While, the merger catalyzed, raising the question of whether the expected efficiencies gained from combining the largest firms would outweigh the anti-competition effects. 

 T-Mobile and Sprint merged in a $30 billion merger deal, approved by the FCC and DOJ to bring a transformational nationwide 5G network. After the merger, 15% of Sprint’s post-paid traffic moved to T-Mobile. With the plan of using the 2.45 GHz spectrum (Sprint’s treasure trove), the integration of the Sprint mid-band spectrum is a key part of T-Mobile’s 5G strategy. Consequently, aiming to combine low-band 600MHz spectrum for broad, nationwide 5G coverage with faster but lower-range mid-band (Sprint’s 2.5GHz network) and short-range, mmWave networks for a balance of coverage and speed. The 2.5 GHz serves as the middle layer, with a millimetre wave (mmWave) in areas where a high-band spectrum will be strategically deployed.Subsequnt, the merger closed, it worked at a frenzied pace to deploy the 2.5 GHz spectrum for 5G. This however, led to claims by a group of states, that said “the proposed transaction would violate antitrust laws and raise prices”, addition to it even the DOJ stated “the merger shrunk a highly concentrated market from four-three competitors” & ‘’significantly harmed’’ consumers, as per the US antitrust guidelines. 

To analyse such an impact, determining the change in market concentration was proposed and the commonly accepted measure Herfindahl-Hirschman Index (HHI)— was used. The sum of squared market shares (the higher the post-merger HHI and the increase in the HHI, the greater the potential competitive concerns). When two companies are merging like T-Mobile and Sprint, especially in already highly concentrated markets, the guidelines say that a merger that raises the total HHI by 100 to 200 points raises “significant competitive concerns,” and mergers that raise the index by more than 200 points “will be presumed to be likely to enhance market power.”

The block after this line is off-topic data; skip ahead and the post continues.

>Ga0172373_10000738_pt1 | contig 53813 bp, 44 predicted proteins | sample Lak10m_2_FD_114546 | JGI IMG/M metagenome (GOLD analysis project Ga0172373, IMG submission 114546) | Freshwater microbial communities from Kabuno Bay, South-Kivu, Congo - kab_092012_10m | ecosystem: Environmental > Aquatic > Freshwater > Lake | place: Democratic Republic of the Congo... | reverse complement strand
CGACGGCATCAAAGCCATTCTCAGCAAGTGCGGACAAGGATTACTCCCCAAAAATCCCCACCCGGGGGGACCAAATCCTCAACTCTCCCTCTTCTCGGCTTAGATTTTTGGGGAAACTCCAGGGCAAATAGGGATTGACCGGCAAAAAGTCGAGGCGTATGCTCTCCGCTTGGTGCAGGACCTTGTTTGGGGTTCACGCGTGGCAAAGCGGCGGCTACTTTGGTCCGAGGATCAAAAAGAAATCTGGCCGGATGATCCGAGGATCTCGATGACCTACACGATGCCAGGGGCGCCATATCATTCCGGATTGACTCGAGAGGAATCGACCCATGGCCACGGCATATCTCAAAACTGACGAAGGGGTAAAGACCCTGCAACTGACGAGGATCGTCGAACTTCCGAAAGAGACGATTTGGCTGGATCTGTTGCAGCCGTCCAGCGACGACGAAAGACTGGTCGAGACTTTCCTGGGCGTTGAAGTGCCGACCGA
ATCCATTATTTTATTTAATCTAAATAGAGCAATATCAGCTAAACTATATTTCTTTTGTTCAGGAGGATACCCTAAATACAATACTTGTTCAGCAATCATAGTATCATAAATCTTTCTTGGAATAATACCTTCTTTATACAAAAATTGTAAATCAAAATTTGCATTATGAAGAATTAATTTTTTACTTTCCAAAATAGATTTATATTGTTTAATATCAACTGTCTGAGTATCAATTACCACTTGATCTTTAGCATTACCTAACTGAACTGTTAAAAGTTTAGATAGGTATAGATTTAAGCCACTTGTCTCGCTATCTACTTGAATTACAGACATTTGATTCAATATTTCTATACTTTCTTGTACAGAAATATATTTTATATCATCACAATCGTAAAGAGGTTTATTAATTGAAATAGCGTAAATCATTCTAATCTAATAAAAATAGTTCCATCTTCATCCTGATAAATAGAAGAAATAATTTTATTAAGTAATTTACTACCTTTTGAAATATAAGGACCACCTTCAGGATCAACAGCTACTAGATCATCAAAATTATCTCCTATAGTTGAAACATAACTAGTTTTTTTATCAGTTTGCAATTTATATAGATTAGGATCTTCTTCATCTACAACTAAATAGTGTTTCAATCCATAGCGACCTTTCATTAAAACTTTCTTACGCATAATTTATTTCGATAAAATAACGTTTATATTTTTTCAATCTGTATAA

Firstly, The T-Mobile and Sprint merger blasts past the red zone and raises the market concentration numbers by 466 points nationally, violating the DOJ and FTC’s Horizontal Merger Guidelines, and the Clayton Act as such a merger has the potential to substantially lessen the competition. 

Secondly, consolidated competition serves to increase the possibility of tacit collusion (higher prices for the consumers in the market) as merger has led to significant barriers to entry for new competitors. As the consumers require nationwide network coverage & the new entrant would require a nationwide network & spectrum to compete, which substantially would take time. Additionally, Therefore, the merger does not outweigh the anticompetitive effects and substantially violated Section 7 of the Clayton act.  

Forthwith, the T-mobile strategically in the process of building a 5G network using Sprint’s spectrum & tower assets retired older network technologies to free up spectrum & resources that will aid the entire network and enhance advanced technologies.  


Although the competition spurred among the carriers, eventually served the best service to direct users, but the spectrum and network coverage occupied by the merging entities restricted new entrants. But, the verdict in New York v. Deutsche Telekom AG, 439 F. Supp. 3d 179 (S.D.N.Y. 2020) flavoured the mergers on the ground- divestiture of certain spectrums, aiding Dish Network Corp as a fourth entrant in the nationwide MNOs by giving robust access for seven years & Sprint’s prepaid business, no hiking the price for three years post-merger and to eliminate anti-competitive concerns.


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July 2024